Construction work is expected to begin on the long-awaited $20.1 million Murrumbateman Primary School early in the new year after one of the last planning hurdles was passed.
A State Significant Development Application went on exhibition for the school project on 17 June and when it closed, on 14 July, only eight submissions had been received – none of which had objections to the construction project. Reaction received were either “comments” or “supports”.
A spokeswoman for the NSW Department of Planning, Industry and Environment said once the exhibition period had ended, a report would be written on the comments raised, but as there had been no objections, she estimated the paperwork would be finished by the start of next year – with building to commence shortly after once tenders were called.
Among the comments included a suggestion to include a yarning circle in an outside area on the southern side of the development with an amphitheatre feel in the play space. This has now been included in the development proposal. Also, as a result of another of the suggestions, changes will also be made for the safe passage of pedestrians between the main school entry and the adjacent bus stop.
The new school, on a 1.5-hectare site, will feature three new two-storey buildings, with Building A, B and C incorporating classrooms, administrative facilities, a canteen, storage areas and amenities block. Outside, Building D will be single-storey with an undercover learning area as well as outdoor playing and sports area.
About 40 carparks have been earmarked for the new school site as well as a “kiss and go” area.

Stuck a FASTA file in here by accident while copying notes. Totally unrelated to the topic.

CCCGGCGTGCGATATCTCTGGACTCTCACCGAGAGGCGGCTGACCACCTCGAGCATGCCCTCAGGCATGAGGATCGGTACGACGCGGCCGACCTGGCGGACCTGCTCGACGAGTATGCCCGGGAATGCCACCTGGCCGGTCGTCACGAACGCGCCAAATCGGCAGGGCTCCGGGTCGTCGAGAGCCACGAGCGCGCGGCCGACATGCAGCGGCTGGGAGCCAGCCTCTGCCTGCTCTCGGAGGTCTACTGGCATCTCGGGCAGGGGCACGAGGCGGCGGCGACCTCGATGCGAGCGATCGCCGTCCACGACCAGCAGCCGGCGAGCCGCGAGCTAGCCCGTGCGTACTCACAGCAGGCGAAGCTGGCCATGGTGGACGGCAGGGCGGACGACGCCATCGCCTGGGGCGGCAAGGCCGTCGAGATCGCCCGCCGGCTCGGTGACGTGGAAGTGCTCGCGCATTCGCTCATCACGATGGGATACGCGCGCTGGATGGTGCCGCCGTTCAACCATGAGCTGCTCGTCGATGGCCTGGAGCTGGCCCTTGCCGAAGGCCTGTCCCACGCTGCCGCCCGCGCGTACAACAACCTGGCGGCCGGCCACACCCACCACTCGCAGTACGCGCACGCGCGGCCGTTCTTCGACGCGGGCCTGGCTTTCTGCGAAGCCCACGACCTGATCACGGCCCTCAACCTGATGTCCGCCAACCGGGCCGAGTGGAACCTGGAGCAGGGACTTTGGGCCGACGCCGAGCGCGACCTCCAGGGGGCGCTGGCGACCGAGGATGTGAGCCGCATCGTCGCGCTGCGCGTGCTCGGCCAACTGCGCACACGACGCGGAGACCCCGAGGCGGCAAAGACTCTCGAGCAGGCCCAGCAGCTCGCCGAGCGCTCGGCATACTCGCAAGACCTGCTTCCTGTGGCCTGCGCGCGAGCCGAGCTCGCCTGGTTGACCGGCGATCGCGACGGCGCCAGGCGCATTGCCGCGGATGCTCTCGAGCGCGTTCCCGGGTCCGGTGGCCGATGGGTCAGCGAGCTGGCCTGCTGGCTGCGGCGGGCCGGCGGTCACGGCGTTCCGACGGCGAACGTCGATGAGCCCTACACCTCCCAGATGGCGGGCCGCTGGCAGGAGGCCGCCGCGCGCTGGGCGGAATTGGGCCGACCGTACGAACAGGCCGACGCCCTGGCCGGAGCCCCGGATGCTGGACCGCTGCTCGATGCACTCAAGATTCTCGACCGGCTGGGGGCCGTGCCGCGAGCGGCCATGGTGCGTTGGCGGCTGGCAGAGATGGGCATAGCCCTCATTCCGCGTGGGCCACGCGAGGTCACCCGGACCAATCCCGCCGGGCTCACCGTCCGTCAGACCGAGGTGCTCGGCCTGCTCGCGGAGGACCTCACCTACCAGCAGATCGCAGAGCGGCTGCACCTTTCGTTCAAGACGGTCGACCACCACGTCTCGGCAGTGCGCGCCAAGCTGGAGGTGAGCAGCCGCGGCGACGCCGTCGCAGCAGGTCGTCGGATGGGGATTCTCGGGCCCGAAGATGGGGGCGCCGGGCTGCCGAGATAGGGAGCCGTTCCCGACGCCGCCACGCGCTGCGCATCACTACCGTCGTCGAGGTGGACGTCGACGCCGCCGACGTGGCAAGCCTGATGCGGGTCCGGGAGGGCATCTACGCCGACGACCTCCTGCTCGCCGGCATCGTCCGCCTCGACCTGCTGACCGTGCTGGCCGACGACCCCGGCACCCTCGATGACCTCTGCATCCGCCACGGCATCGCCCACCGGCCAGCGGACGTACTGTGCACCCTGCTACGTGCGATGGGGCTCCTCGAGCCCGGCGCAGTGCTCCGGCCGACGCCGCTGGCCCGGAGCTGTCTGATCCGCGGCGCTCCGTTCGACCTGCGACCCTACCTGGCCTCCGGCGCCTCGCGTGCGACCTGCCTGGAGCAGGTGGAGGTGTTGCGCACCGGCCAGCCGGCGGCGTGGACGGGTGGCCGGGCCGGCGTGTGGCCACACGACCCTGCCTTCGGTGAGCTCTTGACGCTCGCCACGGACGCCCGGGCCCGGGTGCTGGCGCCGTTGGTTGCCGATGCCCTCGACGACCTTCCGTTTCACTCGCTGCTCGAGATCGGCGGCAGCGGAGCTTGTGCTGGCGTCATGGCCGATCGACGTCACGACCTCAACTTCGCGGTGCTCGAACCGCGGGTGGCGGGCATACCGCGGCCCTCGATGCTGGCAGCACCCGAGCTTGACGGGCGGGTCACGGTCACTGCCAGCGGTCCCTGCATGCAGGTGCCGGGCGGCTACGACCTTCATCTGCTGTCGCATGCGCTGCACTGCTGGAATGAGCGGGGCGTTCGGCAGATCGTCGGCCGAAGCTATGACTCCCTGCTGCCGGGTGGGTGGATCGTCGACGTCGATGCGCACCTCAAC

It has been proposed for 2 Fairley Street, next to the Murrumbateman Pre-School and Early Learning Centre and opposite the Murrumbateman Health Hub.
The school, which will cater for 368 students, has long been lobbied by residents of the village which has a rapidly growing young population. According to the most recently published Census figures, in 2016, 3219 people live in Murrumbateman. That figure is estimated, today, to be nearer to double that number.
Projections have indicated there will be an unmet demand of more than 430 students by 2036 if the new school does not go ahead at Murrumbateman. Many of the village’s young people attend schools across the border in the ACT because it is easier than accessing schools in Yass – despite it being less than 20km away.
The Mayor of Yass, Rowena Abby, said this latest progress was the good news the community had been waiting for a long time.
“The next thing is the tender process – and then we’ll be there,” she said. “The school at Murrumbateman – the upgrade of the Barton Highway and the condition of Yass water have been the big three discussed here for as long as I can remember,” she said.
“That’s more than nine years as Mayor and more than 13 on council.
“With Murrumbateman, the problem has been that people drive through the village and they don’t really see how big it has grown. Also the latest Census statistics are from 2016 and they say only about 3000 people live in Murrumbateman. That’s certainly not the case any more.
” I know for a fact that at least eight school buses go across the border in to the ACT every day – that’s about 400-500 students a day.”
Mayor Abbey said when the new Murrumbateman Primary School opened, there would be at least 300 first enrolments.
A spokeswoman for the Department said it was hoped work could start on the school’s construction early in the New Year.
Initial work will include significant earthworks and demolition work, but this will be kept to a minimum during non-business hours to avoid significant disruption to the local community. About 30 workers will be on site at the start of the project, 80 whilst the bulk of the work is being done, and 40 towards the end. It is anticipated construction workers will have access to the 40 school carparks to minimise the use of limited parking off-site parking surrounding the site.
Keep up to date with progress of the new Murrumbateman Primary School on the NSW Government’s website.
Original Article published by Sally Hopman on About Regional.